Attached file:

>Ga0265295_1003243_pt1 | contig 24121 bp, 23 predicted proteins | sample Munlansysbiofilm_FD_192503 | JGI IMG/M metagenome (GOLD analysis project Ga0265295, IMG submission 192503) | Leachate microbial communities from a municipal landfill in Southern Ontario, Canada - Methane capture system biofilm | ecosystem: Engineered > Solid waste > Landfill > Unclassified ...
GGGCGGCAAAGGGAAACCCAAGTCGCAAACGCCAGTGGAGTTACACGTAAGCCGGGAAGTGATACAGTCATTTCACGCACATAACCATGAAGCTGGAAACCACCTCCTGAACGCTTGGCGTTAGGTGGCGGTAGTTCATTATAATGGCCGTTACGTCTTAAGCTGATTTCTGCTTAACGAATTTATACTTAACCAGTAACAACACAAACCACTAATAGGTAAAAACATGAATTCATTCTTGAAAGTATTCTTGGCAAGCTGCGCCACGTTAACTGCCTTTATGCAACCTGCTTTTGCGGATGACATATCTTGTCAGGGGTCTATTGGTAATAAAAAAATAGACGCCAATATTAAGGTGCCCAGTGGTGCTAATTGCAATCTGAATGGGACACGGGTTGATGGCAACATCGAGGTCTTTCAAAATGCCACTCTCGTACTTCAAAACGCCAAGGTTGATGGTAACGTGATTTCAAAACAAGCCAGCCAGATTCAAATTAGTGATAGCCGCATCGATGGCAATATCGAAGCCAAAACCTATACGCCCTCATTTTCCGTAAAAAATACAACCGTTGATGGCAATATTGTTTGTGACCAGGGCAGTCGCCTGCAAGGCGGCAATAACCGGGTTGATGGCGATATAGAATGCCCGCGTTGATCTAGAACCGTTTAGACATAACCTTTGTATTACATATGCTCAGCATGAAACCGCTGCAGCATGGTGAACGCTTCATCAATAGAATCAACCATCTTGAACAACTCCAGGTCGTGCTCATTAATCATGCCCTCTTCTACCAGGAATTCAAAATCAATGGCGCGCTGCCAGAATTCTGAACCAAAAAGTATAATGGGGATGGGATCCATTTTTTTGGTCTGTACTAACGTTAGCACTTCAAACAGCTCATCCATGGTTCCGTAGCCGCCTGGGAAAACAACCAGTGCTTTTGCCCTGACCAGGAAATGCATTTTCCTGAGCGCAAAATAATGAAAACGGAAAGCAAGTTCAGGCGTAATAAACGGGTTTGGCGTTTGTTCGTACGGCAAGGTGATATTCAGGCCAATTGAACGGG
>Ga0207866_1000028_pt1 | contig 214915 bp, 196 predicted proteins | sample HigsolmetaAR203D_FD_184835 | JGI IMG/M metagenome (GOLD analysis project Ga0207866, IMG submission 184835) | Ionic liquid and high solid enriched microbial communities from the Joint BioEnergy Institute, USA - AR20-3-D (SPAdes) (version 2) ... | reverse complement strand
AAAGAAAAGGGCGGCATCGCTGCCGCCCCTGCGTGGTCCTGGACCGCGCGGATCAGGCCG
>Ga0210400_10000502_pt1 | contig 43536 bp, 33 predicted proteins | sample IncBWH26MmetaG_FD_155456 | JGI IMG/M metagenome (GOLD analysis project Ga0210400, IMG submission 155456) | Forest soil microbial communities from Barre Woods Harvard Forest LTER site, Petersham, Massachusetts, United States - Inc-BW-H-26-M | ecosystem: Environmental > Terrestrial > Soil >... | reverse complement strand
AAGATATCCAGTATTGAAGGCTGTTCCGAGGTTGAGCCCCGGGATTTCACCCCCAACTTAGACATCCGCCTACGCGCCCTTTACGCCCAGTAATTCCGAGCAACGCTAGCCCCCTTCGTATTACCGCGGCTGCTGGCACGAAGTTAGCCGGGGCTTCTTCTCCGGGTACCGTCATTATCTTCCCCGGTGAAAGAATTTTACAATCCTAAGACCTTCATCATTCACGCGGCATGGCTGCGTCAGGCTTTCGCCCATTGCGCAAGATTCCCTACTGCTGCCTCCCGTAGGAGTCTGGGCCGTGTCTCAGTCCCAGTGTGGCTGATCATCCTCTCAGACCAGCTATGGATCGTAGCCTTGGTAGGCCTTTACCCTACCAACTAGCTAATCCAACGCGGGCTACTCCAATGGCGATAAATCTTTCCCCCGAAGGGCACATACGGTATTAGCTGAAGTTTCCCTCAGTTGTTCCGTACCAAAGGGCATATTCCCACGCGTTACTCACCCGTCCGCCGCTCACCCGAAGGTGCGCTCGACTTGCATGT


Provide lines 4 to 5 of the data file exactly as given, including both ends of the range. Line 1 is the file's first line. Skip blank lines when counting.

AAAGAAAAGGGCGGCATCGCTGCCGCCCCTGCGTGGTCCTGGACCGCGCGGATCAGGCCG
>Ga0210400_10000502_pt1 | contig 43536 bp, 33 predicted proteins | sample IncBWH26MmetaG_FD_155456 | JGI IMG/M metagenome (GOLD analysis project Ga0210400, IMG submission 155456) | Forest soil microbial communities from Barre Woods Harvard Forest LTER site, Petersham, Massachusetts, United States - Inc-BW-H-26-M | ecosystem: Environmental > Terrestrial > Soil >... | reverse complement strand